EnergySage’s Solar Energy News Roundup

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The outlook for the solar industry is getting brighter every day. Find out everything you need to know about solar this week with EnergySage’s Solar Energy News Roundup for the week of November 9th, 2015.

Solar Nonprofit Launches Veteran Training Program

The largest solar non-profit in the country, Grid Alternatives, announced this week the launch of a national solar training initiative for America’s veterans. The Troops to Solar program, supported by a three-year $750,000 grant, was announced the day before Veterans Day at a San Diego solar project that houses wounded veterans. Grid Alternatives will help train and connect 1,000 service members with solar jobs as part of the Solar Energy Industries Association’s effort to employ 50,000 veterans in the solar industry by 2020.

BP Recognizes Success of Solar In New Technology Report

This week, BP published its first Technology Outlook report outlining how the global energy mix will shift between now and 2050. The report publicly acknowledges the growth of potential clean energy systems and makes these predictions:

  • Every time U.S. installed capacity doubles for onshore wind and solar, costs will fall by 14 percent and 24 percent, respectively.
  • Between 2030 and 2040, solar panels will achieve 30 percent efficiency.
  • The cost per kilometer of a medium-sized electric vehicle will fall from 26.2 cents in 2012 to 14.3 cents in 2050.

BP’s energy experts maintain that the rise of clean energy technologies will contribute to a more robust and diverse global energy system in the future. While the Technology Outlook focuses in part on how technology can improve access to oil and gas reserves, it also acknowledges the opportunities presented by renewables and efficiency, with a particular focus on solar.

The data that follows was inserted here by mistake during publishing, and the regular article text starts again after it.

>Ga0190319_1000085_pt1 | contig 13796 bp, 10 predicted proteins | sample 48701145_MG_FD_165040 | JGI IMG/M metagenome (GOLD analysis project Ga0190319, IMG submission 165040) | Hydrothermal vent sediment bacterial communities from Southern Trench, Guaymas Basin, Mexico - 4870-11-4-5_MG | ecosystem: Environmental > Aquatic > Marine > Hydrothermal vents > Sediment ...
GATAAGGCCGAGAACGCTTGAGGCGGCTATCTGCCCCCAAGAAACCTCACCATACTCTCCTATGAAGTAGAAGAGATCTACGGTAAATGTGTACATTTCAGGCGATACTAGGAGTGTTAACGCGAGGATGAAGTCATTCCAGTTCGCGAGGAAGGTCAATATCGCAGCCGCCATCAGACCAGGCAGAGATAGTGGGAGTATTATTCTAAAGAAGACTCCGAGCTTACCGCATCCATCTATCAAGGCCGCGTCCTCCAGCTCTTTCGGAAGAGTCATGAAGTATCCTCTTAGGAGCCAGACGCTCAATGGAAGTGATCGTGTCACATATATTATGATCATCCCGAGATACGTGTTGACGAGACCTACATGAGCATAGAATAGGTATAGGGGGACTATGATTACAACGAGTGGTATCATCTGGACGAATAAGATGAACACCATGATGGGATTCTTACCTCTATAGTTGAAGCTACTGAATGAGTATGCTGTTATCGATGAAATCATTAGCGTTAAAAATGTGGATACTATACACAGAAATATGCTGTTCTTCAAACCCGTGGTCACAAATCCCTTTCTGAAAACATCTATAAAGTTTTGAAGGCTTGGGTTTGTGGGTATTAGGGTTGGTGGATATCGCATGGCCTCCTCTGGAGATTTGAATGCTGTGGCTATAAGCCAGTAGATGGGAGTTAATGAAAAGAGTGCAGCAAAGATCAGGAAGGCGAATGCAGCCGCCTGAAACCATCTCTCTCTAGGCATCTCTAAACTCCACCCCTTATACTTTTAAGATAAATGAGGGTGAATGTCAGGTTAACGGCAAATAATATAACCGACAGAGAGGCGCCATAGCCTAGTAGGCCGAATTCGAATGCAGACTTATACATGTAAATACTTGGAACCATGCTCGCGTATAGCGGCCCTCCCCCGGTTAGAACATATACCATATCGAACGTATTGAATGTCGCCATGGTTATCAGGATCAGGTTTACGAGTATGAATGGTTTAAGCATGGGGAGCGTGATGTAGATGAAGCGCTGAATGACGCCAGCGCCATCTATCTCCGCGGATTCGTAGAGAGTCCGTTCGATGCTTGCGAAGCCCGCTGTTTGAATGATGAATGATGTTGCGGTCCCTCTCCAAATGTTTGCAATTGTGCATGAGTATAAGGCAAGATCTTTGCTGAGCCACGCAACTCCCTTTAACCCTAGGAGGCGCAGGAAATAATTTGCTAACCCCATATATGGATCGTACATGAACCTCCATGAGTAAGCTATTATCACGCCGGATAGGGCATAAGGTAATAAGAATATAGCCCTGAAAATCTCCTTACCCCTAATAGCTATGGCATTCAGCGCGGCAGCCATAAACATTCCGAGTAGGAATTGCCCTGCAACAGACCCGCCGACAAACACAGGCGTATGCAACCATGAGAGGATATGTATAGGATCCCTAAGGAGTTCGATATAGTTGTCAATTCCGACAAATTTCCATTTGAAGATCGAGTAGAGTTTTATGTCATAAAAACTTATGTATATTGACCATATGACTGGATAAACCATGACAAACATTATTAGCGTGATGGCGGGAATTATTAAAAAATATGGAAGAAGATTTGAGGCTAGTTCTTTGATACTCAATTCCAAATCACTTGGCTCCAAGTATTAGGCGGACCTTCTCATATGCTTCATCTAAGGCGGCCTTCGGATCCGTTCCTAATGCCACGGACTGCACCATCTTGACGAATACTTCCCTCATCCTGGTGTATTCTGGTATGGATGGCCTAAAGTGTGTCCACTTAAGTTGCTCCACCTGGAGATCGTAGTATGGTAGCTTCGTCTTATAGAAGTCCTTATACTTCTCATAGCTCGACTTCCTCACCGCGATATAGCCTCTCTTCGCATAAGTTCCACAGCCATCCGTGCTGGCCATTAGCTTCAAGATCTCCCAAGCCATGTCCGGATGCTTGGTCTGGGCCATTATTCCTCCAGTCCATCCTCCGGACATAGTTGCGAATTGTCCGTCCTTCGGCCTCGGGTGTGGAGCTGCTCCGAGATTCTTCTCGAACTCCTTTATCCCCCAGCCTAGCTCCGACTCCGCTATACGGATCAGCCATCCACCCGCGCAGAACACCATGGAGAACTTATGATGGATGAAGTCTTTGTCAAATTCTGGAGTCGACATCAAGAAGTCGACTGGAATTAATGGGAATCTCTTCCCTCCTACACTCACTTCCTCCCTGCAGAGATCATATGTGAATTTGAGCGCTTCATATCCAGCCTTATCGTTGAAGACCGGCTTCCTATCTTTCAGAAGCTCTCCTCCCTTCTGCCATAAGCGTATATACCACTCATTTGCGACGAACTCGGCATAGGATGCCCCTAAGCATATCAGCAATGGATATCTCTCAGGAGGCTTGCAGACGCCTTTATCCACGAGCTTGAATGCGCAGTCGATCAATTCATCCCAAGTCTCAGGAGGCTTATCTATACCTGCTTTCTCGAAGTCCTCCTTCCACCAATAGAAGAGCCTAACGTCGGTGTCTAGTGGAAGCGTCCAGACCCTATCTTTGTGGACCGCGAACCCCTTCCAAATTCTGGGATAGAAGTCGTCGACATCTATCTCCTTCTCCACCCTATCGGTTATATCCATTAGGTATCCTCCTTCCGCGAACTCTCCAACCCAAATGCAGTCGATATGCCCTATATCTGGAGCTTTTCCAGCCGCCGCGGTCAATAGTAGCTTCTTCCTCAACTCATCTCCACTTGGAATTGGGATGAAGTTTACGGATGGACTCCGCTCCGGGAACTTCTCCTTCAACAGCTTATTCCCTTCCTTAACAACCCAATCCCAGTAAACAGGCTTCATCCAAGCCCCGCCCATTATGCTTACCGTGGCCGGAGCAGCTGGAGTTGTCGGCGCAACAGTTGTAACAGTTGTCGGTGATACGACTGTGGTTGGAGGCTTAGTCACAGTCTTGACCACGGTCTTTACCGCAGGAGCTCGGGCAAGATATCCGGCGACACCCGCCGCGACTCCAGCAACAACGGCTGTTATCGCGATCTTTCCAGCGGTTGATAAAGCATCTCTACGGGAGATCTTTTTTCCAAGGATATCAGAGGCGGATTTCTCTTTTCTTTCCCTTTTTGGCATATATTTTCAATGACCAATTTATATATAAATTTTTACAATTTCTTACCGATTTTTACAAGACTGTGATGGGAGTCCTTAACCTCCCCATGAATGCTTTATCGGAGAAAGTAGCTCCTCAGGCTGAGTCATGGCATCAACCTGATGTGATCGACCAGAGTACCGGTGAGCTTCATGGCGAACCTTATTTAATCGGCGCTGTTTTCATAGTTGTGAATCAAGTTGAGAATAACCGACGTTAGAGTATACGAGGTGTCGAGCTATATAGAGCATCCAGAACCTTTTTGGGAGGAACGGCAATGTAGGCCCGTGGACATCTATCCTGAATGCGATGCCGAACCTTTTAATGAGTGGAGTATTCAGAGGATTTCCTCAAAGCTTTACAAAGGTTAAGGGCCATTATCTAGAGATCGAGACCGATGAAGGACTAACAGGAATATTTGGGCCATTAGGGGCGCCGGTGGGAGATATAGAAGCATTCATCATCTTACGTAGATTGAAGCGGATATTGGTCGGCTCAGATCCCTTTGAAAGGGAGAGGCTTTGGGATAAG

SolarCity Stands Up to SRP’s Rate Increase

This week, a federal judge in Arizona advanced a lawsuit by SolarCity against public utility Salt River Project (SRP). The Arizona utility raised rates for solar homeowners earlier this year by tacking on a $50 monthly fee to all leased and owned PV systems and reduced net metering credits, a move that SolarCity argues is an attempt to exclude competition and hinder one of the fastest growing industries in the U.S. Though SRP attempted to block the case by providing clear business justification for their rate increases, Judge Peter Anderson is allowing the case to move forward.

First U.S. Trade Council for Distributed Energy Launches in Hawaii

In an effort to support Hawaii’s goal of 100% renewable energy by 2045, six local energy companies in the state recently formed a distributed energy resource council (DERC). The coalition brings together various companies in the solar industry specializing in:

The council aims to offer input from multiple fields of expertise in helping regulators, installers, utilities and policymakers advance with renewable projects in the island state.

Your Weekend Solar Reading

  • In response to the 24 “red” states filing lawsuits to challenge President Obama’s Clean Power Plan (CPP), New York State Attorney Governor Eric Schneiderman has announced a new coalition of 25 states, cities, and counties that will defend this effort to protect the planet from the dangers of climate change. Ironically, many of the states in opposition to the CPP are likely to see major economic growth from solar if it survives legal challenges – for example, Texas is predicted to see 50-fold growth in solar by 2050 even without the support of the CPP.

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